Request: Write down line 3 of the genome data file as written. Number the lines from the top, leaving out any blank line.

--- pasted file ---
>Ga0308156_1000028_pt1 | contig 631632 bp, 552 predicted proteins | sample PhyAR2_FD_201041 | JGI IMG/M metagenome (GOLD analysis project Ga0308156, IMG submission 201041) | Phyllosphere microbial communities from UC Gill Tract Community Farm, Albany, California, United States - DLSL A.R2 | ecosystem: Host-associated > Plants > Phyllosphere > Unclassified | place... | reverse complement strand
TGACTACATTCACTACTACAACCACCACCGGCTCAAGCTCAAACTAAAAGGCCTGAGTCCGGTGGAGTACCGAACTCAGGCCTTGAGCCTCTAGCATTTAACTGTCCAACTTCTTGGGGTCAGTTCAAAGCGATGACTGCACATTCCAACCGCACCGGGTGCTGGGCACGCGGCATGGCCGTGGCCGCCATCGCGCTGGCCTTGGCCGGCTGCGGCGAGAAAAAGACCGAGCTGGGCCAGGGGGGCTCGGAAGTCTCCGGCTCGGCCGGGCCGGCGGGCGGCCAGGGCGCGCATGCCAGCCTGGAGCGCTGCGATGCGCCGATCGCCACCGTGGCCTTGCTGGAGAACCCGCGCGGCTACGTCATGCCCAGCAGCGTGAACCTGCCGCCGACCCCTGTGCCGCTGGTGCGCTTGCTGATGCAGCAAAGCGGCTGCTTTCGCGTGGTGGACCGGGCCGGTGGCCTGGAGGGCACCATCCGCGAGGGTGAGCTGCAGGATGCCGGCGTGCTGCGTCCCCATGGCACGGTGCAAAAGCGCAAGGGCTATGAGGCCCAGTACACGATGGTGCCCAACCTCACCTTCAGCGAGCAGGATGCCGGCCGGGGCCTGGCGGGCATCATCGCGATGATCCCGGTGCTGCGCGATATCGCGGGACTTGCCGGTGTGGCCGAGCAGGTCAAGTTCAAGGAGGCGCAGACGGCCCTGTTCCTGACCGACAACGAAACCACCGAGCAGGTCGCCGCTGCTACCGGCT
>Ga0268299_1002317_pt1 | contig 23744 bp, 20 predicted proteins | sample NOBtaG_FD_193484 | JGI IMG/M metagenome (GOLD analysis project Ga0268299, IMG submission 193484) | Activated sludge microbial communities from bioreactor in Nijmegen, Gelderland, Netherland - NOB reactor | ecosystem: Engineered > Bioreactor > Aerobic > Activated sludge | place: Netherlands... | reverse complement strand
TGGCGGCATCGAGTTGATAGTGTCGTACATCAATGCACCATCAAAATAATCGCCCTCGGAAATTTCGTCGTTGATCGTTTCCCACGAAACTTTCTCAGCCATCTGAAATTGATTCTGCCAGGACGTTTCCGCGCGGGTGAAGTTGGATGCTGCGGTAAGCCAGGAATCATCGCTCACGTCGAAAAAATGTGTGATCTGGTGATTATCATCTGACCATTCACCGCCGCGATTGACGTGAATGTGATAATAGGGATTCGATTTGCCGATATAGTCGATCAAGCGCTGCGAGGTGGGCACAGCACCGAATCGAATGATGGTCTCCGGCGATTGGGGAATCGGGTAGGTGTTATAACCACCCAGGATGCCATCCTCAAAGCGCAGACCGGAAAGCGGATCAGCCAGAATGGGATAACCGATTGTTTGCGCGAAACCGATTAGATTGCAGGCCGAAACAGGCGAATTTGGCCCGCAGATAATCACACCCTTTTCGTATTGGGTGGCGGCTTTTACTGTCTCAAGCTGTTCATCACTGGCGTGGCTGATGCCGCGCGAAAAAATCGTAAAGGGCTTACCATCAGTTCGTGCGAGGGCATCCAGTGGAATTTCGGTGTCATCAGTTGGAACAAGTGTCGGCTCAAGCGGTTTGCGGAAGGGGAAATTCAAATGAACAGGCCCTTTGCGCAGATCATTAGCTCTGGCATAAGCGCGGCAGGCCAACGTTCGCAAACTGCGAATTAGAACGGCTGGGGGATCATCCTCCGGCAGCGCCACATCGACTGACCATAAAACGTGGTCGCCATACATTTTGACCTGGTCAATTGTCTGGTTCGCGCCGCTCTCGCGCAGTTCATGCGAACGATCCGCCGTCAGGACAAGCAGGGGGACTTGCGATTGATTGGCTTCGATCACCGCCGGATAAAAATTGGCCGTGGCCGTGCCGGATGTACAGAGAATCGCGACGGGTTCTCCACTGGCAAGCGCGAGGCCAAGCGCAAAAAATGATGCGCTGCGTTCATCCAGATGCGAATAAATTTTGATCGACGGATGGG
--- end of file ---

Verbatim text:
>Ga0268299_1002317_pt1 | contig 23744 bp, 20 predicted proteins | sample NOBtaG_FD_193484 | JGI IMG/M metagenome (GOLD analysis project Ga0268299, IMG submission 193484) | Activated sludge microbial communities from bioreactor in Nijmegen, Gelderland, Netherland - NOB reactor | ecosystem: Engineered > Bioreactor > Aerobic > Activated sludge | place: Netherlands... | reverse complement strand